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Six ways you might be annoying your neighbours (and not realising it) in Austria

It’s always a good idea to get to know the neighbours - especially when living in a new country. Austria has its own peculiar set of cultural norms. Here's how you might be breaking some or all of them - and how to fix it.

Six ways you might be annoying your neighbours (and not realising it) in Austria
Gardening is a great way to get to know your neighbours - but make sure you don't do it loudly on a Sunday. Photo by cottonbro from Pexels

It’s always a good idea to get to know the neighbours – especially when living in a new country.

Not only does it display good manners, but it also shows a willingness to embrace the new culture and integrate with the locals.

Some people tell us they’ve found it difficult to get along with the neighbours when moving to Austria. 

But while Austrians can be direct and sometimes curt, their frostiness could also be because you are breaking some unwritten rules. 

Here are six ways you might be annoying your neighbours – and how to fix it.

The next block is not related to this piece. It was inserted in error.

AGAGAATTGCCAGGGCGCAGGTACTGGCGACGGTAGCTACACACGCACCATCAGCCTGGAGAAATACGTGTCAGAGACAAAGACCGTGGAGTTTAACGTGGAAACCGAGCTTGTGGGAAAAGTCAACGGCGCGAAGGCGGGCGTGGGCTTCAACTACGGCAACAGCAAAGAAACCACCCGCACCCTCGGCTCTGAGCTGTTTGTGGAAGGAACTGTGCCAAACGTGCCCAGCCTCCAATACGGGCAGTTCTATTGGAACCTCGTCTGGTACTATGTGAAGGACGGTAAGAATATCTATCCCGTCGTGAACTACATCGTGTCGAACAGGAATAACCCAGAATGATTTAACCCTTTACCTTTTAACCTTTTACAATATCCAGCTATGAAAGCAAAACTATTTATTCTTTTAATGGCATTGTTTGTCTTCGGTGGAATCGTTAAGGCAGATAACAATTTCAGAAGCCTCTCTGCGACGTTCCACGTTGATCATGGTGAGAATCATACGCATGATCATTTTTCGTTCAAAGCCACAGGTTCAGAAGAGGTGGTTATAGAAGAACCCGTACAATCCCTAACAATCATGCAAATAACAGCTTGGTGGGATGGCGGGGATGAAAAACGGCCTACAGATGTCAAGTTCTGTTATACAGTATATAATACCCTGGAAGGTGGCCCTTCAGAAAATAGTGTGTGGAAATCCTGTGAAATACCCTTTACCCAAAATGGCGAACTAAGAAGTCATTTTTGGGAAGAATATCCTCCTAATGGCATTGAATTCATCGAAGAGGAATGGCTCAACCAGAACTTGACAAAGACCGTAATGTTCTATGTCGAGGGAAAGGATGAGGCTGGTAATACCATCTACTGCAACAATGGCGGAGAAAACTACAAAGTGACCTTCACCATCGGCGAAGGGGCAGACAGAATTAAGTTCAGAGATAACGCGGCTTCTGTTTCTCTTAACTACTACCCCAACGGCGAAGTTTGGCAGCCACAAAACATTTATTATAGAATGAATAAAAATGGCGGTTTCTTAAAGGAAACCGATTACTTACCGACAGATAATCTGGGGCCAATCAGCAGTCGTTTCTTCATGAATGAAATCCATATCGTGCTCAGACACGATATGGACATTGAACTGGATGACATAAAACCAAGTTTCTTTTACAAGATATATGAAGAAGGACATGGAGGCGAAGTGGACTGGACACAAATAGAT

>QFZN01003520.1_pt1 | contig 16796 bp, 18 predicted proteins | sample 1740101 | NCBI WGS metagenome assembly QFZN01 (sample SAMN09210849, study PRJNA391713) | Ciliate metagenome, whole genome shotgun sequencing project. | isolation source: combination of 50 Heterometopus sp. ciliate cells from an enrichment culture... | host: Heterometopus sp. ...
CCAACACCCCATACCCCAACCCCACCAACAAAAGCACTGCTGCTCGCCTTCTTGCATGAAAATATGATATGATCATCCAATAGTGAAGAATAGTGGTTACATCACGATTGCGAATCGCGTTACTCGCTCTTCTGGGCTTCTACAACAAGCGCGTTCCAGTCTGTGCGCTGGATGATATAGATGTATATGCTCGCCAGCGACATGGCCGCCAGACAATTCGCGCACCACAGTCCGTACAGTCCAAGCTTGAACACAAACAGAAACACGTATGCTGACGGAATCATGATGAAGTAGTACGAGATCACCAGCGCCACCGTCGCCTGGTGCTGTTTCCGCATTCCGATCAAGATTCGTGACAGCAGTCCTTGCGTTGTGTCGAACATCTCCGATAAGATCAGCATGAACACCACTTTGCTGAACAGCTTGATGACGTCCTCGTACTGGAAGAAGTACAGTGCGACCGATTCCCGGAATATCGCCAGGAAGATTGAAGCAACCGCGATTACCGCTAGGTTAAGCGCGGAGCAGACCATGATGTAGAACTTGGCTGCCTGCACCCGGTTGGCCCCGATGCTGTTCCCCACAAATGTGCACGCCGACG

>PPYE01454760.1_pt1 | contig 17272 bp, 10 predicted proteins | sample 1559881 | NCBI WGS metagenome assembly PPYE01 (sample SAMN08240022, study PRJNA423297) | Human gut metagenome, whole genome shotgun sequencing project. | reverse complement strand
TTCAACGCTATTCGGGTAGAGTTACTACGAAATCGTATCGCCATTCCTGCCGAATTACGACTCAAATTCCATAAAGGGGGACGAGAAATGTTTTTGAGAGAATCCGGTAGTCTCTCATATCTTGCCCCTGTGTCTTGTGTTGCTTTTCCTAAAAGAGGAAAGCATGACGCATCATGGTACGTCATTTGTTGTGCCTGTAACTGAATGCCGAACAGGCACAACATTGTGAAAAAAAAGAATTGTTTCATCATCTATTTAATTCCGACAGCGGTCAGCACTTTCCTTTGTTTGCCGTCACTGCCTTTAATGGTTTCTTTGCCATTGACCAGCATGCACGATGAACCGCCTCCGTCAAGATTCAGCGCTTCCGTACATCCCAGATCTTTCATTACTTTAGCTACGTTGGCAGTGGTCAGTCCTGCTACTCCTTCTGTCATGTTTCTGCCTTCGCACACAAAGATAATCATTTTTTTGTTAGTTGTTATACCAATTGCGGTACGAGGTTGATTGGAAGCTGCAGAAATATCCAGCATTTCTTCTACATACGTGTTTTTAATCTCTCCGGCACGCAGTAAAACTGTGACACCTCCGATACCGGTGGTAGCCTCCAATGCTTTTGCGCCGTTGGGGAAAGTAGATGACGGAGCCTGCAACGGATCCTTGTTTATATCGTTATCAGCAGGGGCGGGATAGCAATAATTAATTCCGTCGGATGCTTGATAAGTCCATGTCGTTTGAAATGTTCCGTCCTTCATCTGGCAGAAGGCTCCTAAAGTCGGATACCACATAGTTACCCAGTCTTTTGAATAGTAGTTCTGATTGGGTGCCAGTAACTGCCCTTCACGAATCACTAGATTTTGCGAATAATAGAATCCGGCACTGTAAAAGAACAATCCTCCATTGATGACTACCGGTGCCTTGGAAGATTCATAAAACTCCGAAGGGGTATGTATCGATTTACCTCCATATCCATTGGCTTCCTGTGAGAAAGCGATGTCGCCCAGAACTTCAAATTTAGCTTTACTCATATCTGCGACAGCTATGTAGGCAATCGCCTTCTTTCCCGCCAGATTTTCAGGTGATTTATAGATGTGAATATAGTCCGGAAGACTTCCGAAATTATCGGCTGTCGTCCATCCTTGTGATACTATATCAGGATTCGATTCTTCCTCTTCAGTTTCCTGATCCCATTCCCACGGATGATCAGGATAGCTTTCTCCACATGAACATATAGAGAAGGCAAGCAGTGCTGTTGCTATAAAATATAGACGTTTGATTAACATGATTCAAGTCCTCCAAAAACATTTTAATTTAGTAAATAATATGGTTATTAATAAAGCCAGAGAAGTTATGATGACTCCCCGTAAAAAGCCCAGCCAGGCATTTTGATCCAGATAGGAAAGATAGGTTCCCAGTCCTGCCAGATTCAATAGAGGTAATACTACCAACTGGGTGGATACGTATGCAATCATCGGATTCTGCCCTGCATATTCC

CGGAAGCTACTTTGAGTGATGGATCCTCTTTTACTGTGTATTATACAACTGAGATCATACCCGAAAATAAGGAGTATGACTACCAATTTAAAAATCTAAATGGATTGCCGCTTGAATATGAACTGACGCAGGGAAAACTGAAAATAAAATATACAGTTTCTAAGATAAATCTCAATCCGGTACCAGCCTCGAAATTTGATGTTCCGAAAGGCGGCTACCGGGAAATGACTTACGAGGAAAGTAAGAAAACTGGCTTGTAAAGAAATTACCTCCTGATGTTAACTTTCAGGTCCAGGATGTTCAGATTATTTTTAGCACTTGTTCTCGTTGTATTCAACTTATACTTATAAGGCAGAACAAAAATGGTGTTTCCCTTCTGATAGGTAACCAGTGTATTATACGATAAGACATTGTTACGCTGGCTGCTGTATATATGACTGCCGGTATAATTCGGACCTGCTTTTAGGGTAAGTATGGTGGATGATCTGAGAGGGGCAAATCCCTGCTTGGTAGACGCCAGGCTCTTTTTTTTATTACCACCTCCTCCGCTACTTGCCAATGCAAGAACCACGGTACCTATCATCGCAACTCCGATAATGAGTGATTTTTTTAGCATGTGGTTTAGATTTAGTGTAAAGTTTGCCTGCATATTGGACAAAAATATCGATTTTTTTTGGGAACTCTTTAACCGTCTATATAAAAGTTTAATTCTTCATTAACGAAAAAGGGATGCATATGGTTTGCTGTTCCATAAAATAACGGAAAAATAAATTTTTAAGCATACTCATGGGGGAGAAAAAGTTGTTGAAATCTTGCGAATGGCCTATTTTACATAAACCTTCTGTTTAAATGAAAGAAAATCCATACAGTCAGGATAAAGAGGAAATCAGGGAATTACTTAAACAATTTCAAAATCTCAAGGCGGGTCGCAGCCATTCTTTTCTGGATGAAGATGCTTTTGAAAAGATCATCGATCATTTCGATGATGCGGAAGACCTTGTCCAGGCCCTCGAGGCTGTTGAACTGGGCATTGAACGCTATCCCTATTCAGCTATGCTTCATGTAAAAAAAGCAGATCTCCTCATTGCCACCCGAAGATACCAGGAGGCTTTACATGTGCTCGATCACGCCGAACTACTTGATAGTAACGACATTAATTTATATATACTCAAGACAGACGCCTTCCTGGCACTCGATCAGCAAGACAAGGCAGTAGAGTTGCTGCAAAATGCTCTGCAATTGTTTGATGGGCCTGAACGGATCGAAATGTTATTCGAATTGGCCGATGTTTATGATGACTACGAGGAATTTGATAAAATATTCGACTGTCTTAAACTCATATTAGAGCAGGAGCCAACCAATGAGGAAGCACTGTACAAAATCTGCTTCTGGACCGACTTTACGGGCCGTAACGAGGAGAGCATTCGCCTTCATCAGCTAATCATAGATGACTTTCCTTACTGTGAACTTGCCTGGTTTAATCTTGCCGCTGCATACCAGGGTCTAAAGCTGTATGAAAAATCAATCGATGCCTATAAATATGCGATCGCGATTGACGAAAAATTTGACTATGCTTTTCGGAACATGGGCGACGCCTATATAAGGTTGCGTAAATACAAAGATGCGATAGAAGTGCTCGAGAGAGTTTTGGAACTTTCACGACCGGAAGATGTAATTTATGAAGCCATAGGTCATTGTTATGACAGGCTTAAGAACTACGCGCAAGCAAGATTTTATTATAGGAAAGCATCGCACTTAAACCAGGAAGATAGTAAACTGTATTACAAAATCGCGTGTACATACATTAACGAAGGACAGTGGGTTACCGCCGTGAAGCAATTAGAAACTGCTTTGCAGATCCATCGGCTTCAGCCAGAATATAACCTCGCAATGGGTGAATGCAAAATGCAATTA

Not introducing yourself

First things first – if you’re the new person on the street or in an apartment building, it’s up to you to make the first move.

Thankfully, this isn’t as scary or intimidating as it sounds, and most Austrians will expect it.

The best way is to simply knock on the door, start a polite conversation by introducing yourself and share details about where you’re from and where you live (e.g. which house or apartment).

You can say that you wanted to say hello in case you bump into each other on the street or in the hallway. It’s polite and helps to avoid any awkward conversations later on.

Plus, you can use it as an opportunity to ask questions about the local area and get some insider tips about where to go and what to do.

However, there’s no need to take sweets or food for the new neighbours. Just yourself and a smile will do.

Sharing is caring

If you grow vegetables in a garden on a balcony, it’s always nice to ask your neighbours if they would like some.

Sharing food is a friendly move and a great way to build a sense of community. It’s an easy ice-breaker with the neighbours and it stops unused food from going to waste.

And you never know, you might get some home-grown produce back in return.

Sunday, noisy Sunday

Sunday is observed as a day of rest in Austria – and it is taken very seriously. 

This means no mowing the lawn, hammering nails into a wall or blaring loud music out of speakers in the garden.

In other countries like the UK, New Zealand or Australia, this is not usually the case and doing some gardening or DIY on a Sunday is totally acceptable. 

But in Austria it’s a rule that’s observed nationwide – so expect unhappy neighbours if you break it.